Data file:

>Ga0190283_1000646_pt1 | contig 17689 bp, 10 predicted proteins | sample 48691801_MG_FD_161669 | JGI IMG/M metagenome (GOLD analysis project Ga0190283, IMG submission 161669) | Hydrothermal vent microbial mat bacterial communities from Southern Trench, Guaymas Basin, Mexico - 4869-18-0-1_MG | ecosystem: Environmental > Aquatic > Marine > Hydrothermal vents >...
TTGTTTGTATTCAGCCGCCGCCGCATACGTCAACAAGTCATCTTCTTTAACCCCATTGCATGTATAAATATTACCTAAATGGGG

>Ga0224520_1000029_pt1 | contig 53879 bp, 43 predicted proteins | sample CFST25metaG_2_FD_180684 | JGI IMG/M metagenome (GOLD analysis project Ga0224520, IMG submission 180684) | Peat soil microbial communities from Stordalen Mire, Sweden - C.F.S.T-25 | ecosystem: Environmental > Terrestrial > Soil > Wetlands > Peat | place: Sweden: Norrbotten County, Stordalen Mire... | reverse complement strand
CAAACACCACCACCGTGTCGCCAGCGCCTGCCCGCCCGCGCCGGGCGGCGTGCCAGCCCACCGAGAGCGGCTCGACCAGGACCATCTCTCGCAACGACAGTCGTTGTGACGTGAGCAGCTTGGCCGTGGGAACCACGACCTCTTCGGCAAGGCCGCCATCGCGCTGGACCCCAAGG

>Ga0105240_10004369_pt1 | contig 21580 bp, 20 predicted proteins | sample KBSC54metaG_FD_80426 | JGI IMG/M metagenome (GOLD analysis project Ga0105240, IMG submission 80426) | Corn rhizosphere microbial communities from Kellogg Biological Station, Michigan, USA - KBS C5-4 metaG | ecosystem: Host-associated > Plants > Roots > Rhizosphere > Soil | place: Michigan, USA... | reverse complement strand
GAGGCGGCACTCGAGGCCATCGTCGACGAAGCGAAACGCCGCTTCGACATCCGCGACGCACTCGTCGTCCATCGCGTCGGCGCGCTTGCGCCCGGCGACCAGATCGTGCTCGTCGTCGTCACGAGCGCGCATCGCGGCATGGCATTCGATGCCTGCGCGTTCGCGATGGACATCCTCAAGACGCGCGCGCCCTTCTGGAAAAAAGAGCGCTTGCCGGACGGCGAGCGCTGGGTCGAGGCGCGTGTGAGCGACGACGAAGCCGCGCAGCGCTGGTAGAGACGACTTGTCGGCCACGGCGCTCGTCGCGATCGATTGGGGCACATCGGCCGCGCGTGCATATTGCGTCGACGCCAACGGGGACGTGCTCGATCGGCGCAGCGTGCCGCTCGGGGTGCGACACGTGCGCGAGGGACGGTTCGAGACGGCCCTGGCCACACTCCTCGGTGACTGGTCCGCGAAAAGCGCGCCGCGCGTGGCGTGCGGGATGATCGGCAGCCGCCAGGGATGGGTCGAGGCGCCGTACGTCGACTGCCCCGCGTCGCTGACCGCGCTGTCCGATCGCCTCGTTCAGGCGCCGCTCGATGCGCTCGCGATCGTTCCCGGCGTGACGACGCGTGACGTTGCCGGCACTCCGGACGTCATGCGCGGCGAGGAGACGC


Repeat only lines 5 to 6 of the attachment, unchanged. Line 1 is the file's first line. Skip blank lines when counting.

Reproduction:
>Ga0105240_10004369_pt1 | contig 21580 bp, 20 predicted proteins | sample KBSC54metaG_FD_80426 | JGI IMG/M metagenome (GOLD analysis project Ga0105240, IMG submission 80426) | Corn rhizosphere microbial communities from Kellogg Biological Station, Michigan, USA - KBS C5-4 metaG | ecosystem: Host-associated > Plants > Roots > Rhizosphere > Soil | place: Michigan, USA... | reverse complement strand
GAGGCGGCACTCGAGGCCATCGTCGACGAAGCGAAACGCCGCTTCGACATCCGCGACGCACTCGTCGTCCATCGCGTCGGCGCGCTTGCGCCCGGCGACCAGATCGTGCTCGTCGTCGTCACGAGCGCGCATCGCGGCATGGCATTCGATGCCTGCGCGTTCGCGATGGACATCCTCAAGACGCGCGCGCCCTTCTGGAAAAAAGAGCGCTTGCCGGACGGCGAGCGCTGGGTCGAGGCGCGTGTGAGCGACGACGAAGCCGCGCAGCGCTGGTAGAGACGACTTGTCGGCCACGGCGCTCGTCGCGATCGATTGGGGCACATCGGCCGCGCGTGCATATTGCGTCGACGCCAACGGGGACGTGCTCGATCGGCGCAGCGTGCCGCTCGGGGTGCGACACGTGCGCGAGGGACGGTTCGAGACGGCCCTGGCCACACTCCTCGGTGACTGGTCCGCGAAAAGCGCGCCGCGCGTGGCGTGCGGGATGATCGGCAGCCGCCAGGGATGGGTCGAGGCGCCGTACGTCGACTGCCCCGCGTCGCTGACCGCGCTGTCCGATCGCCTCGTTCAGGCGCCGCTCGATGCGCTCGCGATCGTTCCCGGCGTGACGACGCGTGACGTTGCCGGCACTCCGGACGTCATGCGCGGCGAGGAGACGC